In recognition of Community Banking Month in April, Plumas Bank and the Independent Community Bankers of America (ICBA) are reminding consumers about why banking locally with a community bank matters.
“At Plumas Bank we value the relationships we have with our clients and are always striving to provide the very best banking services and product offerings to meet their financial goals and needs,” said President and Chief Executive Officer Andrew J. Ryback. “We’re proud of the important role we play in the communities we serve. Our close relationships with our clients and communities are the basis of our banking philosophy and a point of distinction that is reflected in everything we do.”
Ryback continued, “Last year many of our clients and community members were devastated by the Dixie Fire. In partnership with the Community Foundation of Northern Nevada, Plumas Bank helped establish the Dixie Fire Fund to provide disaster relief and long-term revitalization for the communities affected by California’s largest wildfire in history. Plumas Bank joined forces with the Federal Home Loan Bank of San Francisco to donate $75,000 toward this fund which to date, has raised $247,000.”
Community banks take in local deposits and redistribute them back into the community—consistently making more than 60 percent of small-business loans and more than 80 percent of agriculture loans in the communities that they serve. They also contribute tax dollars that help maintain local municipalities and keep local neighborhoods viable and strong because serving the best interests of their clients is fundamental to their business philosophy. Community banks:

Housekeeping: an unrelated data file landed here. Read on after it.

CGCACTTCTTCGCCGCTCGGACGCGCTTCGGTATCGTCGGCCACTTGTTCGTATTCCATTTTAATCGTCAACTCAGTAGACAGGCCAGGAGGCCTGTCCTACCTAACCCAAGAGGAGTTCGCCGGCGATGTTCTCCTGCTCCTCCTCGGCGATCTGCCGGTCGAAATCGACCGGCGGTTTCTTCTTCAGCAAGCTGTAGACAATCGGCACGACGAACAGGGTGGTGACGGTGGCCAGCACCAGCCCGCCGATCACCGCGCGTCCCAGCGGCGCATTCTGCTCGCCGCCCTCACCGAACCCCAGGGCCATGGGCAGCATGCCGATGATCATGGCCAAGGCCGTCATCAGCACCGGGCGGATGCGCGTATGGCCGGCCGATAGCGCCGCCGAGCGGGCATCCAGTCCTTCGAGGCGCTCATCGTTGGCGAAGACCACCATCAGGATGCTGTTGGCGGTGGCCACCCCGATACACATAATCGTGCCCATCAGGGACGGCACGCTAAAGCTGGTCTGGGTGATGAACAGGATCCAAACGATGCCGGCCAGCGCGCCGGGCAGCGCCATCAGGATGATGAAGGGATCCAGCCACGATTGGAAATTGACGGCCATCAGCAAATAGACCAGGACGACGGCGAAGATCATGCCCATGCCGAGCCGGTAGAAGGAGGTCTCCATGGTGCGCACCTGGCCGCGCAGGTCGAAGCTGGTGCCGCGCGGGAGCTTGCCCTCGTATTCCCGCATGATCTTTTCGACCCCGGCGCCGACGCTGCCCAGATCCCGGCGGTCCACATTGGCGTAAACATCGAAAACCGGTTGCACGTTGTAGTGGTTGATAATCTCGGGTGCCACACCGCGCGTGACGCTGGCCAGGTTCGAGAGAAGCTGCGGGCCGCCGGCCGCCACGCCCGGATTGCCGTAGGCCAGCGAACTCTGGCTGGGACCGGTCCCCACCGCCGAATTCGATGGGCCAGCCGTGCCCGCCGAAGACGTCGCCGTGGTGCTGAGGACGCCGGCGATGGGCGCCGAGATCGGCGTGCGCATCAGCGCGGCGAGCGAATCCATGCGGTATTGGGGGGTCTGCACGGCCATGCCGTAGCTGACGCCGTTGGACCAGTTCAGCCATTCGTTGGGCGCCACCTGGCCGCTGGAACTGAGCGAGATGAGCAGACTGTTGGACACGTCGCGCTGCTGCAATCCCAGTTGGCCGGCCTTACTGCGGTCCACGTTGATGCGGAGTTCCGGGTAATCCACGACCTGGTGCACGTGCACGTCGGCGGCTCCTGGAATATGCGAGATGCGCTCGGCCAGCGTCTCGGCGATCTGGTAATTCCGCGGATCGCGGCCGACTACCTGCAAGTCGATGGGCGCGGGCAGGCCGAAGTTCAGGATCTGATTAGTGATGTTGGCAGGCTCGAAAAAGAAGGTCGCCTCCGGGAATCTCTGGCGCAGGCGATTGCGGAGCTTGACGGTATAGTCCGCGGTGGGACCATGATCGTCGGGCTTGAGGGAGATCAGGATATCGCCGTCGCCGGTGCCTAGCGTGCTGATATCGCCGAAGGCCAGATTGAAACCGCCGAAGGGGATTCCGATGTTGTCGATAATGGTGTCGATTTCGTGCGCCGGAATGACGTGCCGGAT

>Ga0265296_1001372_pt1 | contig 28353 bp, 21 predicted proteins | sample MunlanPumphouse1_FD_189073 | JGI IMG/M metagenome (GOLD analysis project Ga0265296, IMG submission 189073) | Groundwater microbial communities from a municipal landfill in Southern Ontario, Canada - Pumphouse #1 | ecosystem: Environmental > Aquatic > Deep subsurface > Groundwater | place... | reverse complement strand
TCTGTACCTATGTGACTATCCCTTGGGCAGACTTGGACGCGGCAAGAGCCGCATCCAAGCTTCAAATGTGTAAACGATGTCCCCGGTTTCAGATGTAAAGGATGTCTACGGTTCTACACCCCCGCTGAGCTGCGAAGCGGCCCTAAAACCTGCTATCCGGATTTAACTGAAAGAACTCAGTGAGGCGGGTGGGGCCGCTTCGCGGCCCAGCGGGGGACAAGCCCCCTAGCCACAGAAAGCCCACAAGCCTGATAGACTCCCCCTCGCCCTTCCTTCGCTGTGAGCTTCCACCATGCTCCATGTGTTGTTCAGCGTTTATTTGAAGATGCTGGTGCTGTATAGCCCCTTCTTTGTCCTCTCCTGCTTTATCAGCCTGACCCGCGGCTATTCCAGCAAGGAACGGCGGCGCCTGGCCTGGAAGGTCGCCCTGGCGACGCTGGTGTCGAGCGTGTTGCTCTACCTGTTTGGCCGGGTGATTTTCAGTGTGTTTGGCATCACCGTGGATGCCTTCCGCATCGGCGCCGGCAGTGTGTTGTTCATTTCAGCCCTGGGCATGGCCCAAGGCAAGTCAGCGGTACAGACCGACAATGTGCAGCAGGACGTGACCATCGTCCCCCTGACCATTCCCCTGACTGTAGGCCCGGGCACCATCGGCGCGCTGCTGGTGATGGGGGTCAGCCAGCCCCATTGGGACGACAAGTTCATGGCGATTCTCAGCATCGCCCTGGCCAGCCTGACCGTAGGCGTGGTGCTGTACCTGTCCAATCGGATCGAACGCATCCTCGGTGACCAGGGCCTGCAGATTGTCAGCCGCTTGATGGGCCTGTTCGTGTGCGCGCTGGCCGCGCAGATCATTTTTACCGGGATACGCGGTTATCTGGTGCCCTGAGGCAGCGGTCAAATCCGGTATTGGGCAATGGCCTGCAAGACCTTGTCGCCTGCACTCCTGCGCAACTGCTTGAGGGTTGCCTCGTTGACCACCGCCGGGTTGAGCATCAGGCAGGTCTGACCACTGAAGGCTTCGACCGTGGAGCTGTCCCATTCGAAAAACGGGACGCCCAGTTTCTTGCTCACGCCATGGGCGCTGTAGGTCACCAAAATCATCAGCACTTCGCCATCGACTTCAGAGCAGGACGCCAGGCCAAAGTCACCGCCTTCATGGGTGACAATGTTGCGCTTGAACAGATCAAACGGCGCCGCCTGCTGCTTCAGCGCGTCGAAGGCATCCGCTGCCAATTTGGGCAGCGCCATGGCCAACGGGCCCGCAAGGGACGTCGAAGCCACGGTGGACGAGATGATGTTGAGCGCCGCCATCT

Are highly favored by small businesses, earning a 74 percent net satisfaction score compared to 60 percent for large banks, 46 percent for finance companies and just 25 percent for online lenders, according to a Federal Reserve study.
Are committed lenders with loan growth that has outpaced noncommunity banks for eight years.
Demonstrate safety and soundness with higher capital ratios and better loan quality than the largest institutions.
Offer high-tech, high-touch service, giving consumers access to modern-day conveniences while maintaining the superior customer service for which community banks are known.
Have a strong track record in helping underserved Americans by focusing a relatively large share of their resources in low- and moderate-income tracts.
“During ICBA Community Banking Month we are proud to recognize community banks as financial first responders who continue to demonstrate their flexibility to address unique financial needs while performing acts of community service that create healthy, resilient and vibrant communities, which benefit Americans nationwide," ICBA President and CEO Rebeca Romero Rainey said.